Abstract: Current neurobiological research on temporal binding in binocular rivalry settings contributes to a better understanding of the neural correlate of perceptual consciousness. This research can easily be integrated into a theory of conscious behavior, but if it is meant to promote a naturalistic theory of perceptual consciousness itself, it is confronted with the notorious explanatory gap argument according to which any statement of psychophysical correlations (and their interpretation) leaves the phenomenal character of, e.g., states of perceptual consciousness open. It is argued that research on temporal binding plays no role in a naturalistic theory of consciousness if the gap argument can be solved on internal philosophical grounds or if it turns out to be unsolvable at the time being. But there may be a way to dissolve or deconstruct it, and the accessibility of this way may well depend on scientific progress, including neurobiological research on the neural correlate of perceptual consciousness
Landwehr, Joe (2007). Tracking the Soul: With an Astrology of Consciousness. Ancient Tower Press.   (Google)
Leopold, David A. & Logothetis, Nikos K. (1996). Activity changes in early visual cortex reflect monkeys' percepts during binocular rivalry. Nature 379 (6565):549-553.   (Cited by 396 | Google | More links)
Leopold, David A. & Logothetis, Nikos K. (1999). Multistable phenomena: Changing views in perception. Trends in Cognitive Sciences 3 (7):254-264.   (Cited by 196 | Google | More links)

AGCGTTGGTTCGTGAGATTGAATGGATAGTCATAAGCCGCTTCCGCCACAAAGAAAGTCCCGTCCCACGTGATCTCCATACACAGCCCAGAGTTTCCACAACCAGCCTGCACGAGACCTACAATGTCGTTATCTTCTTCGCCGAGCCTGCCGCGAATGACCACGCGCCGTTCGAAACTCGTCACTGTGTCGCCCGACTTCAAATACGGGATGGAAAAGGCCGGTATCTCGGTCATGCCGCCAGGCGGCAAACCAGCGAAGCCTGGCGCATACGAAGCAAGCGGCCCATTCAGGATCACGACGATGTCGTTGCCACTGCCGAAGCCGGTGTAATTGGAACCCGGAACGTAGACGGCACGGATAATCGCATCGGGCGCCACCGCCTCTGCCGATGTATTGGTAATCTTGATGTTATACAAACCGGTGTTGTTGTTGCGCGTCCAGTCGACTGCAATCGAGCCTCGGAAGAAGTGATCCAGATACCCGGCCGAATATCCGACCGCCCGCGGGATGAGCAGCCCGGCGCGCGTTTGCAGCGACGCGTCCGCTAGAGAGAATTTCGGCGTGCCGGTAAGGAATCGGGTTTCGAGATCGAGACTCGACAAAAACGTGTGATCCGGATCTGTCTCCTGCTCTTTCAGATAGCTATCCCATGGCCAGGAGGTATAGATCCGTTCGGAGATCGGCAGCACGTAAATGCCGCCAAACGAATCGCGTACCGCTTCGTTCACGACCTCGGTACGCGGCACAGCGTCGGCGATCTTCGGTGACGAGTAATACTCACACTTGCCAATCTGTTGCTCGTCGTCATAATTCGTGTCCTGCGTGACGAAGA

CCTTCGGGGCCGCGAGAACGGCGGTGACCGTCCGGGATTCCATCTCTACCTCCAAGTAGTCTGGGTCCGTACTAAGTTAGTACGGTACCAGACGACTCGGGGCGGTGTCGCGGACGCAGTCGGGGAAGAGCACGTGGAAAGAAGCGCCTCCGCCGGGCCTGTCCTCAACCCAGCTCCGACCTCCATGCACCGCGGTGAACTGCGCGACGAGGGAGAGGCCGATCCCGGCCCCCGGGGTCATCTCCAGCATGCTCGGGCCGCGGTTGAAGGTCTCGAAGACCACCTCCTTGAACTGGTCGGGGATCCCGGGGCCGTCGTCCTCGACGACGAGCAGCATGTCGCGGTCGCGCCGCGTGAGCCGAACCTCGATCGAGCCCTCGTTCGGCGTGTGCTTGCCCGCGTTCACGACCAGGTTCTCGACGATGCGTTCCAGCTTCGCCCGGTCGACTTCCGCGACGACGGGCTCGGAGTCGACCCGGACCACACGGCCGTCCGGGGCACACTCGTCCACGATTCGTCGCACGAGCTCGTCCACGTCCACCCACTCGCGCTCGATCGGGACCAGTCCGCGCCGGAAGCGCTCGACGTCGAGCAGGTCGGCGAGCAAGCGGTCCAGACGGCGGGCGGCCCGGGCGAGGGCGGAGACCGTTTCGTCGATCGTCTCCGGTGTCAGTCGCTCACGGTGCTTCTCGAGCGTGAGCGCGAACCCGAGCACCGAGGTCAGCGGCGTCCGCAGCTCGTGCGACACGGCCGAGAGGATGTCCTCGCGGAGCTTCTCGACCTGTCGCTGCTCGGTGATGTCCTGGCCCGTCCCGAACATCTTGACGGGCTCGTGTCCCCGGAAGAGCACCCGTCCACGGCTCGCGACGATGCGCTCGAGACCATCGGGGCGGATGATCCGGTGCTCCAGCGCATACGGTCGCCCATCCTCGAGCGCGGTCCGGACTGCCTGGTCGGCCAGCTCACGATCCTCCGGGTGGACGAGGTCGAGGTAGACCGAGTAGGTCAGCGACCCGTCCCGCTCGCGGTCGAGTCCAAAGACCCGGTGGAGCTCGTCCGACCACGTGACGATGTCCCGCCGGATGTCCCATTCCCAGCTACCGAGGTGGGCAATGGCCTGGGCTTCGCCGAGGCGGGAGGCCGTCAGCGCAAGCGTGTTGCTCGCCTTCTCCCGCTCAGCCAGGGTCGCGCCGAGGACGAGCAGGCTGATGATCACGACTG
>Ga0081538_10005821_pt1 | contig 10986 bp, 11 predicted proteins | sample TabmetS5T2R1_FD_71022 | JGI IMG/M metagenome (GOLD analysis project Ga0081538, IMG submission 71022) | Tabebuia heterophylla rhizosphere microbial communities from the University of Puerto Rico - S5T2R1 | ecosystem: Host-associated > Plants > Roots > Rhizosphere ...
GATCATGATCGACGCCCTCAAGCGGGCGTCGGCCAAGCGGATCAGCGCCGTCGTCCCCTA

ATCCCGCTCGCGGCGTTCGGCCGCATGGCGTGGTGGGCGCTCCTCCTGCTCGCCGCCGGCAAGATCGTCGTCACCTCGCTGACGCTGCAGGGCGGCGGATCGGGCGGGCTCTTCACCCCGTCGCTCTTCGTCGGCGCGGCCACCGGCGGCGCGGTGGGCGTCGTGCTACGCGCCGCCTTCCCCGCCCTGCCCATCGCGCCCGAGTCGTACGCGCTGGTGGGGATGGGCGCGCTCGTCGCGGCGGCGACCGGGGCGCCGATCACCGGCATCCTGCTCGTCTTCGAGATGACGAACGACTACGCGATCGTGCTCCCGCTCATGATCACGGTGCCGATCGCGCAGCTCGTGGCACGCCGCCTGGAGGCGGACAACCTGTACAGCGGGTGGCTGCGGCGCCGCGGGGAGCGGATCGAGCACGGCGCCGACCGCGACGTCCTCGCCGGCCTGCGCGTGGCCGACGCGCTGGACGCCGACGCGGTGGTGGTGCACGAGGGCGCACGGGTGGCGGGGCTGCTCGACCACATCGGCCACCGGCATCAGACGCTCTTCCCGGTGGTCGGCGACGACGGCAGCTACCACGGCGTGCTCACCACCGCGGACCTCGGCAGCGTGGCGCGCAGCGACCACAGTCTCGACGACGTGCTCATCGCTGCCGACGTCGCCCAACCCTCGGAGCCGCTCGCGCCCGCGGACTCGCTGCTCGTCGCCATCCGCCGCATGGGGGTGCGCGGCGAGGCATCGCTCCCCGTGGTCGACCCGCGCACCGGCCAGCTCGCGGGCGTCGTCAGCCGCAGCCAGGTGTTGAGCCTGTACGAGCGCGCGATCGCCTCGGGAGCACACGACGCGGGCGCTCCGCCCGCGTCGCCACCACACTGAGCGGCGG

Abstract: Traditional explanations of multistable visual phenomena (e.g. ambiguous figures, perceptual rivalry) suggest that the basis for spontaneous reversals in perception lies in antagonistic connectivity within the visual system. In this review, we suggest an alternative, albeit speculative, explanation for visual multistability – that spontaneous alternations reflect responses to active, programmed events initiated by brain areas that integrate sensory and non-sensory information to coordinate a diversity of behaviors. Much evidence suggests that perceptual reversals are themselves more closely related to the expression of a behavior than to passive sensory responses: (1) they are initiated spontaneously, often voluntarily, and are influenced by subjective variables such as attention and mood; (2) the alternation process is greatly facilitated with practice and compromised by lesions in non-visual cortical areas; (3) the alternation process has temporal dynamics similar to those of spontaneously initiated behaviors; (4) functional imaging reveals that brain areas associated with a variety of cognitive behaviors are specifically activated when vision becomes unstable. In this scheme, reorganizations of activity throughout the visual cortex, concurrent with perceptual reversals, are initiated by higher, largely non-sensory brain centers. Such direct intervention in the processing of the sensory input by brain structures associated with planning and motor programming might serve an important role in perceptual organization, particularly in aspects related to selective attention